Saturday, December 29, 2007

Ubuntu Linux Vs. Windows Vista: The Battle For Your Desktop

To be honest, there's a lot about Ubuntu that impresses me. The out-of-the-box software available with the OS is well-chosen, and the Ubuntu community folks have made a good effort to support the vast majority of the things people do with their PCs. The fact that Ubuntu is free is of course another big motivator, especially if you've already blown your budget for a PC on hardware alone.

But there's at least as much about Ubuntu that I find disheartening or frustrating. There are still too many places where you have to drop to a command line and type in a fairly unintuitive set of commands to get something done, or edit a config file, or -- worst of all -- download and compile source code. For a beginner, this last is the kiss of death, because if compiling code fails, a beginner will almost certainly have no idea what to do next.

To be scrupulously fair, the situation isn't always much better in Windows: Most people find the idea of spelunking the Registry to be about as unappealing -- although the Registry does enforce at least some degree of consistency in the way configuration data is stored.

Comment ...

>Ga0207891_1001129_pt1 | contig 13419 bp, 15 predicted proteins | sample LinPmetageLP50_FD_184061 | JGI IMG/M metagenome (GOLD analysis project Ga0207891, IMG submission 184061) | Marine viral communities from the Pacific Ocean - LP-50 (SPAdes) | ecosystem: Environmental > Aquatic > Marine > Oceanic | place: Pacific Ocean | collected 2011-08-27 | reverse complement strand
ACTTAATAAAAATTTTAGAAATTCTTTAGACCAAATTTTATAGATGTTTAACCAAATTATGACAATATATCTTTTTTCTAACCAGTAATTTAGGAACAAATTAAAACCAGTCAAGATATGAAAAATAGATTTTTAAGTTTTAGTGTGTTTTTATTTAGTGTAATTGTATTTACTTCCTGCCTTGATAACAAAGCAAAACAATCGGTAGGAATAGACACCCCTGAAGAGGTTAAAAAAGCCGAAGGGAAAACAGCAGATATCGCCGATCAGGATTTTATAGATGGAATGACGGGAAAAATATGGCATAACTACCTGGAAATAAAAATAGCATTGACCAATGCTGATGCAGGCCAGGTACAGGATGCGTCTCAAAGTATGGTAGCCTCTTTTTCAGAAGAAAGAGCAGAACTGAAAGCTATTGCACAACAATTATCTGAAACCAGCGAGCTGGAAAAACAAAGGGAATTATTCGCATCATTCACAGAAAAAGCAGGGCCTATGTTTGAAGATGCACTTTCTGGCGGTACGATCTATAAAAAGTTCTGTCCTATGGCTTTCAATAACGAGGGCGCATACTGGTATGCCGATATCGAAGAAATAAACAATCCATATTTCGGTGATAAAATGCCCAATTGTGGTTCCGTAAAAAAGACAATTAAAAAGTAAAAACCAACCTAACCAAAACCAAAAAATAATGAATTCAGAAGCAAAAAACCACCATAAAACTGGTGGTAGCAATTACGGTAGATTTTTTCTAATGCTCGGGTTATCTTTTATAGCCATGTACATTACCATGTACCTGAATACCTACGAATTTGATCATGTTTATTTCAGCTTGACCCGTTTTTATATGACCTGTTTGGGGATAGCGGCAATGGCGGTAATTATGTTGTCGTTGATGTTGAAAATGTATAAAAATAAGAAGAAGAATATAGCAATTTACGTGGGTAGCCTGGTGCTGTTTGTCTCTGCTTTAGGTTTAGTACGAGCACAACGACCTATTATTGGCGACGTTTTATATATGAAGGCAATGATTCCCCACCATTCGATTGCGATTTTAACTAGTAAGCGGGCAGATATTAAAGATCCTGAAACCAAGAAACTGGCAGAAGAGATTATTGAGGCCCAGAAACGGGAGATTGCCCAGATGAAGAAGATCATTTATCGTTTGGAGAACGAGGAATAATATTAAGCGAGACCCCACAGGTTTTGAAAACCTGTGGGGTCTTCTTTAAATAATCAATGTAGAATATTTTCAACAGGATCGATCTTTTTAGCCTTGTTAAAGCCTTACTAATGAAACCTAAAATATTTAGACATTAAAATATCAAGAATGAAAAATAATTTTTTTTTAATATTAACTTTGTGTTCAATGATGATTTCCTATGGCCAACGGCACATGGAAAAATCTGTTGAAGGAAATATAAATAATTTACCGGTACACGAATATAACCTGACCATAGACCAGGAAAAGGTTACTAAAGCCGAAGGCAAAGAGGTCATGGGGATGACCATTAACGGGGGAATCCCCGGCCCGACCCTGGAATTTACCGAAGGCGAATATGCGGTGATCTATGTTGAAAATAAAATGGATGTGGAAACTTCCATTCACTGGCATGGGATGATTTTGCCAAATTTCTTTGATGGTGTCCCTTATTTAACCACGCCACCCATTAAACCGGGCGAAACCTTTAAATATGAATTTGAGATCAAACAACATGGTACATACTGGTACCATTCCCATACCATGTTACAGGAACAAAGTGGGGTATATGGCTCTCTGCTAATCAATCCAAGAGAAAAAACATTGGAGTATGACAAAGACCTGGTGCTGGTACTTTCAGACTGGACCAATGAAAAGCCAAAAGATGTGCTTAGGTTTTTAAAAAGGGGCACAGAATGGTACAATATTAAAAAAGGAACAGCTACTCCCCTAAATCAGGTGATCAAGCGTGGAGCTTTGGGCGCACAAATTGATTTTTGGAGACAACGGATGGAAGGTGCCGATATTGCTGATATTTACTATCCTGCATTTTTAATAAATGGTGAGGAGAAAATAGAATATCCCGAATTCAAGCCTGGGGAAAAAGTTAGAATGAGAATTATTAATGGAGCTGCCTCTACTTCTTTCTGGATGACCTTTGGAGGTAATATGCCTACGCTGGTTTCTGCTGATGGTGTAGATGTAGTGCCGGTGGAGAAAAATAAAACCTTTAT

I think the idea of the article is great: An objective comparison of Vista and Ubuntu. However, I think the author fell short and had some significant biases. Before I mention the specific judgements made by the author, I'd like to point out some more subtle indications of bias. First, discussing Ubuntu features as 'Windows-like" and not describing some Windows features as (Ubuntu-like) demonstrates a bias. Another subtlety is the use of the phrase "elegant". Normally what is implied is a simplicity and intuitiveness. However, if somebody has spent their whole life using Windows--and most have--then Windows features will often seem more intuitive! True, there are objective standards of intuitive user interfaces, but it is very hard to assess by individuals because of their experience. It is sort of like and American going to England and claiming that driving on the left is less intuitive than driving on the right. It may be true, but it is very hard to accept that there is no bias as the American has spent their whole life driving on the right and has been driving on the left for only one week while on vacation in London! He is in a foreign country, doesn't know his way around, like he does for most of his driving at home, and is naturally frustrated because of it. This is not exactly the best posture to make "objective" judgements. At least the author pointed out in the beginning that, despite every effort to be open-minded, he is slanted towards Vista. Nonetheless, it is misleading to present an article in an objective tone, when it isn't at all objective.

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